Advocates with the separate group North Dakota Cannabis Caucus started collecting signatures to qualify a constitutional amendment legalizing cannabis for the 2022 ballot, but they did not gather enough by deadline.

New Approach ND previously led an effort to place a legalization measure on the 2018 ballot that was defeated by voters. They filed another initiative for 2020, but signature gathering complications largely caused by the coronavirus pandemic got in the way.

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North Dakota voters approved a medical cannabis ballot measure in 2016.

Last year, North Dakota’s governor signed a bill allowing patients admitted to hospice care to self-certify as medical marijuana patients.

The North Dakota House of Representatives also approved a resolution last year that encourages residents to buy U.S. flags that are made out of hemp and manufactured in the state.

Federal Report Looks At Improving Marijuana And Hemp Testing To Detect Cannabinoids, Toxic Elements And Moisture 

Photo courtesy of Chris Wallis // Side Pocket Images.

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South Dakota

Matters of the State: Sen. Rounds on Trump, Secret Service; Another South Dakota scandal

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Matters of the State: Sen. Rounds on Trump, Secret Service; Another South Dakota scandal


SIOUX FALLS, S.D. (Dakota News Now) – This week on Matters of the State, we sit down with Sen. Mike Rounds to discuss the latest developments involving former President Donald Trump, as well as failures by the U.S. Secret Service.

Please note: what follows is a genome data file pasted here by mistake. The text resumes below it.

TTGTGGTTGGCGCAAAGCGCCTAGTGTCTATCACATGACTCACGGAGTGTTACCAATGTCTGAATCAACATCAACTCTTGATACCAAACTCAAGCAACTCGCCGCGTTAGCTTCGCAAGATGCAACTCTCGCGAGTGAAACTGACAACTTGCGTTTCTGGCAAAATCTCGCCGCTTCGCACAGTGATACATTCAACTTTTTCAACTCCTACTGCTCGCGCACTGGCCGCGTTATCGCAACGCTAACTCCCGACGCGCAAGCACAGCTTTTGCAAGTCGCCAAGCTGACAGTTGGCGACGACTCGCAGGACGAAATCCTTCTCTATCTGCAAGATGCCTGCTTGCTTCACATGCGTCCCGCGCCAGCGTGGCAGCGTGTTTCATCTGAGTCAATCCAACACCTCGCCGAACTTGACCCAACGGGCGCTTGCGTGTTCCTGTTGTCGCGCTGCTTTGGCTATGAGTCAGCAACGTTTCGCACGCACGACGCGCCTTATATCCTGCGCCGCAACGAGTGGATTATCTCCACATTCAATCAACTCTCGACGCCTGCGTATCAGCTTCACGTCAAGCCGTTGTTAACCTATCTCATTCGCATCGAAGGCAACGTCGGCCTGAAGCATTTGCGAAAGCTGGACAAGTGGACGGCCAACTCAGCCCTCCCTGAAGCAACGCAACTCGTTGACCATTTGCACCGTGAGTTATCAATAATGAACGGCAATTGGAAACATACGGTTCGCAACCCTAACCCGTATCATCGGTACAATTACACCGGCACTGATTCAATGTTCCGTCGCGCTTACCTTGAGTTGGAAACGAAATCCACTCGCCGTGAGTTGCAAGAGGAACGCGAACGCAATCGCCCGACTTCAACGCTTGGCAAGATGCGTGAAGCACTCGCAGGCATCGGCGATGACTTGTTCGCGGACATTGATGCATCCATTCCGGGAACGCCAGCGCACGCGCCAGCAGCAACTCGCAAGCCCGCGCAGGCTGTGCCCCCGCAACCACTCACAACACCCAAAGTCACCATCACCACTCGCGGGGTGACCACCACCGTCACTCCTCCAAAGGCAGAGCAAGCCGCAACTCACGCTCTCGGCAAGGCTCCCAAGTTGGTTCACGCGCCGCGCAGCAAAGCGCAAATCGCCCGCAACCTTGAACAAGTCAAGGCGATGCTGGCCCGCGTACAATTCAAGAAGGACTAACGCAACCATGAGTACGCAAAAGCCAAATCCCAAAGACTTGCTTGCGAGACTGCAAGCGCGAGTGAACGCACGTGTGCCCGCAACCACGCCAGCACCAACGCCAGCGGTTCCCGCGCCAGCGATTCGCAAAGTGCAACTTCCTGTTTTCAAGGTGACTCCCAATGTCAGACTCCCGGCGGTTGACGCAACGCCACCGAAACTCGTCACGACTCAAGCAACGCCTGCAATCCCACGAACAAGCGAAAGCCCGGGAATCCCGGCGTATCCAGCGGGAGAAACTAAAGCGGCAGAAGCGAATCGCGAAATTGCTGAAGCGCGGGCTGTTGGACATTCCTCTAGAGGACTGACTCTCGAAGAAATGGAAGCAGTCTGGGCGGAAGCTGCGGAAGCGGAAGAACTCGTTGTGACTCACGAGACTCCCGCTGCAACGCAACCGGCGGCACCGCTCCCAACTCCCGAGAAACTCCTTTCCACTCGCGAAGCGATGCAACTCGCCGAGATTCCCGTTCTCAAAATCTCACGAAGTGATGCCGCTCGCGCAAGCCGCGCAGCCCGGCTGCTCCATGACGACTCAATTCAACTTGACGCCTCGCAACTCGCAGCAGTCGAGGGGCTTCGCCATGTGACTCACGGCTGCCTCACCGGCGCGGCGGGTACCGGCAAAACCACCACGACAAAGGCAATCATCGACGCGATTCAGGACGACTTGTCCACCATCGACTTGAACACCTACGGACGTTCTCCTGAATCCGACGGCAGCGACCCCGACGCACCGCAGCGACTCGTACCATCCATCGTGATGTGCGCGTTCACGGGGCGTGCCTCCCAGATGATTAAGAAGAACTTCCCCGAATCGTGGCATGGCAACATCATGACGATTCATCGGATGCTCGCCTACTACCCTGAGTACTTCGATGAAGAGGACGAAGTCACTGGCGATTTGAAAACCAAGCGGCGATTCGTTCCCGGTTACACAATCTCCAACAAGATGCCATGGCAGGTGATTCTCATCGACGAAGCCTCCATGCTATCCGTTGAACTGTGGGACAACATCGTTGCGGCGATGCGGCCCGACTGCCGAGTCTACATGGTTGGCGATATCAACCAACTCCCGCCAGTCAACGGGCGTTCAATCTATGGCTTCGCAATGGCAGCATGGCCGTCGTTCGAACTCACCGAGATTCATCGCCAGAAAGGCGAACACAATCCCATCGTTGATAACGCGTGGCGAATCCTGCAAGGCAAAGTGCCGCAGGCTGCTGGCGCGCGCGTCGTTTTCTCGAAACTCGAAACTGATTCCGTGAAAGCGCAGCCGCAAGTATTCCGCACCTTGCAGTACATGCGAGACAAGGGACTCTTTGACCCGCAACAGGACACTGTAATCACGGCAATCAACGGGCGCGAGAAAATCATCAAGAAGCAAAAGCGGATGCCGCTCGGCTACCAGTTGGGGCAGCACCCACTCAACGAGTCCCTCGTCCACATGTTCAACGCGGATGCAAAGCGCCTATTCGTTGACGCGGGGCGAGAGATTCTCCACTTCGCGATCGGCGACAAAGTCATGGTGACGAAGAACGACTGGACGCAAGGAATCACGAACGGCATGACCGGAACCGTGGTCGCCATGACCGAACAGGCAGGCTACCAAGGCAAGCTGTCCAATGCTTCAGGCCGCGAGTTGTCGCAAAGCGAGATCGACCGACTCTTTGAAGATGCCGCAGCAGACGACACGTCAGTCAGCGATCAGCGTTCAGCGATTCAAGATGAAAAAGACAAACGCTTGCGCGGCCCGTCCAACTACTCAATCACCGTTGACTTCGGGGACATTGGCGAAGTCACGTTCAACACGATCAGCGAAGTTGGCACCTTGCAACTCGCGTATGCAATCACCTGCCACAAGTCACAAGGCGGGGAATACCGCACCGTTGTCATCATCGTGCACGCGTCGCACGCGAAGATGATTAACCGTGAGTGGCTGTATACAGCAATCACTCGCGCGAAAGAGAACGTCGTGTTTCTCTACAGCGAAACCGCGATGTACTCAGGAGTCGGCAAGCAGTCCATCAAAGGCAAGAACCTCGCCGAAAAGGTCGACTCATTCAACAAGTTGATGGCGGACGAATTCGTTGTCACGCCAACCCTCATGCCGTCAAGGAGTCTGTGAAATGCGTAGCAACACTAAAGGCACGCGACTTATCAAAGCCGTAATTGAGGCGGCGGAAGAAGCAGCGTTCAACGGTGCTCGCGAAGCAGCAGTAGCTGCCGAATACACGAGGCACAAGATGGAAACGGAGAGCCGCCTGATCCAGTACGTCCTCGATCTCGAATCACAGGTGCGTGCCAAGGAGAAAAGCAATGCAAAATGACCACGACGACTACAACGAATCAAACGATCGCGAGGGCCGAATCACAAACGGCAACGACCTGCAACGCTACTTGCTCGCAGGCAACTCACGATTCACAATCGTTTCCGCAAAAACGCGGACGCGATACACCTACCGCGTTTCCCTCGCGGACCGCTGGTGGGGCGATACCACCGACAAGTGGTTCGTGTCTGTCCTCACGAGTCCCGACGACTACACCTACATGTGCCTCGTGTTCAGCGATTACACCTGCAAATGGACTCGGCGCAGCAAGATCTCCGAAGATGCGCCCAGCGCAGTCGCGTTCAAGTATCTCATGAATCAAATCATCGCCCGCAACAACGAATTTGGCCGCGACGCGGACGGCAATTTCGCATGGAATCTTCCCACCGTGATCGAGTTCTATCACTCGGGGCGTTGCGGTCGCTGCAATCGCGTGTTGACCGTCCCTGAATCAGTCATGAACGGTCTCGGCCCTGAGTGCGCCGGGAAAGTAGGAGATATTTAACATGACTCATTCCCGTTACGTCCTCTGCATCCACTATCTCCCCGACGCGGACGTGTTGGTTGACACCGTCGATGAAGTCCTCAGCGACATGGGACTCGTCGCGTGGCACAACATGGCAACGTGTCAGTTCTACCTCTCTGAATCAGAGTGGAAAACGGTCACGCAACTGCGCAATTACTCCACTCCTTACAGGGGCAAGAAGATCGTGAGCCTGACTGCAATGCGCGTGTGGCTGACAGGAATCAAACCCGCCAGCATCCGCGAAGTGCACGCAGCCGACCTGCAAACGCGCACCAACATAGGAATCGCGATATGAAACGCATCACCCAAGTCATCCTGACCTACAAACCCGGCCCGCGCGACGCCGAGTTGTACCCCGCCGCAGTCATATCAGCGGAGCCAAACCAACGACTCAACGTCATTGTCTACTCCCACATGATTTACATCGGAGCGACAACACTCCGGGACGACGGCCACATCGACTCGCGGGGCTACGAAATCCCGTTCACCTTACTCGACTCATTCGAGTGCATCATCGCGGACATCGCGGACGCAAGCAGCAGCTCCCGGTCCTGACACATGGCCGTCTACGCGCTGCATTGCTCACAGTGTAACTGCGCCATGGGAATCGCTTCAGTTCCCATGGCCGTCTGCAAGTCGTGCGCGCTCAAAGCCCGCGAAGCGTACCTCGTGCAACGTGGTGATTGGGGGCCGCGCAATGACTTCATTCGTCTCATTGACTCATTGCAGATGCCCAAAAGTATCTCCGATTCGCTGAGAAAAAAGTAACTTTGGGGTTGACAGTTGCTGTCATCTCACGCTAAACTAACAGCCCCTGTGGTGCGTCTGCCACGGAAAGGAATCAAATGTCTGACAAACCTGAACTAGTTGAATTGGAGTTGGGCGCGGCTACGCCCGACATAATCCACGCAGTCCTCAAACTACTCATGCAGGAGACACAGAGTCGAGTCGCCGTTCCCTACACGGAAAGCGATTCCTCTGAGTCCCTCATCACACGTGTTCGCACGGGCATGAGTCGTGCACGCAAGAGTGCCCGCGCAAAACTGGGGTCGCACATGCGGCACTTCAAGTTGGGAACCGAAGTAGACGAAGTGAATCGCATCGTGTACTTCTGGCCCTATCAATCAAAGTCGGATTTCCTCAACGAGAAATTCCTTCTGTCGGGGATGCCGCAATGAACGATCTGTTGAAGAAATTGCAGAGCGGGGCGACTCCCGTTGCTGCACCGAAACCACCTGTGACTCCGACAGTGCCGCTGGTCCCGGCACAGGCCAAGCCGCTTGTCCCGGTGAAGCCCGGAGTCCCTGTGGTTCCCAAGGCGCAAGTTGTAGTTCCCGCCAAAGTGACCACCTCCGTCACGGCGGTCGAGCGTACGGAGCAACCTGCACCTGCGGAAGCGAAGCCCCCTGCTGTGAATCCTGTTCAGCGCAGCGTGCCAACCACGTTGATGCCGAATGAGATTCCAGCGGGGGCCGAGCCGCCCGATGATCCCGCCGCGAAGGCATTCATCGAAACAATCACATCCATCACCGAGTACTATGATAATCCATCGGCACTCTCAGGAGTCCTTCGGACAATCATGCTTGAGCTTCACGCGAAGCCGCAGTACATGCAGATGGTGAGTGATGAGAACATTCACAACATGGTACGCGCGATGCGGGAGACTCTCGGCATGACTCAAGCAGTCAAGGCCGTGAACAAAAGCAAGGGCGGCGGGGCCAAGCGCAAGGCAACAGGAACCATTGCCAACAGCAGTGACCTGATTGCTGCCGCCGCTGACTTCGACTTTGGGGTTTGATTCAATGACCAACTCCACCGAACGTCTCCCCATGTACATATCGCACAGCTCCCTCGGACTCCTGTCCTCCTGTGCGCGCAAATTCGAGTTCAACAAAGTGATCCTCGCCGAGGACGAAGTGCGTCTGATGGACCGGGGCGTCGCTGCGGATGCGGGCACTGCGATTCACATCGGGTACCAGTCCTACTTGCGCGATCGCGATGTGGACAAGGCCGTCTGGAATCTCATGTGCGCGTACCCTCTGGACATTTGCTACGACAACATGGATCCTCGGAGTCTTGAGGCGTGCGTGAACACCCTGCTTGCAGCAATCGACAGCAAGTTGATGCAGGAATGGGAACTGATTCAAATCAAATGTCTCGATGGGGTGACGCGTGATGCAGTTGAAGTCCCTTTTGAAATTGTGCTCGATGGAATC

Cooper Seamer digs into the latest major embezzlement scheme foiled by South Dakota investigators.

South Dakota News Watch content director Bart Pfankuch joins us to share his reporting on code enforcement issues in small towns across the state, including one incident in Faith that led to considerable pushback from residents. You can watch our full conversation below.

Matters of the State airs Sundays at 8:30 a.m. and 10:30 p.m. on KSFY, and 10 a.m. on KOTA.

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Rapid City’s legion teams finish regular season Saturday

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Rapid City’s legion teams finish regular season Saturday


RAPID CITY, S.D. (KOTA) – Post 22 finished off the weekend with a sweep against Post 15 West of Sioux Falls, whereas Post 320 fell in straight games to Post 15 East. Saturday was the final day of the regular season for both Rapid City teams. The Hardhats and Stars look ahead to regionals which are happening this next week.

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Compass Center holds 'South Dakota's Laziest Race'

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Compass Center holds 'South Dakota's Laziest Race'


SIOUX FALLS, S.D. (Dakota News Now) – A race for those who want to support a cause but don’t enjoy running took place on Saturday morning in Sioux Falls.

“South Dakota’s Laziest Race” is a 0.5K race that raises money for the Compass Center, which works with survivors of sexual and domestic violence.

According to Compass Center staff, South Dakota is third in the nation for sexual violence per capita, which is why events that raise awareness are vital.

”When we think about violence and violence prevention, we know that there are lots of victims in our community and those victims need to feel supported by their community in order to heal and move forward. So, this event is about raising awareness and supporting them,” said Compass Center Executive Director Michelle Trent.

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The race included a lazy balance beam, a rock wall, a sensory course and a recovery zone.

The Laziest Race was originally scheduled for June, but was postponed due to flooding and storms.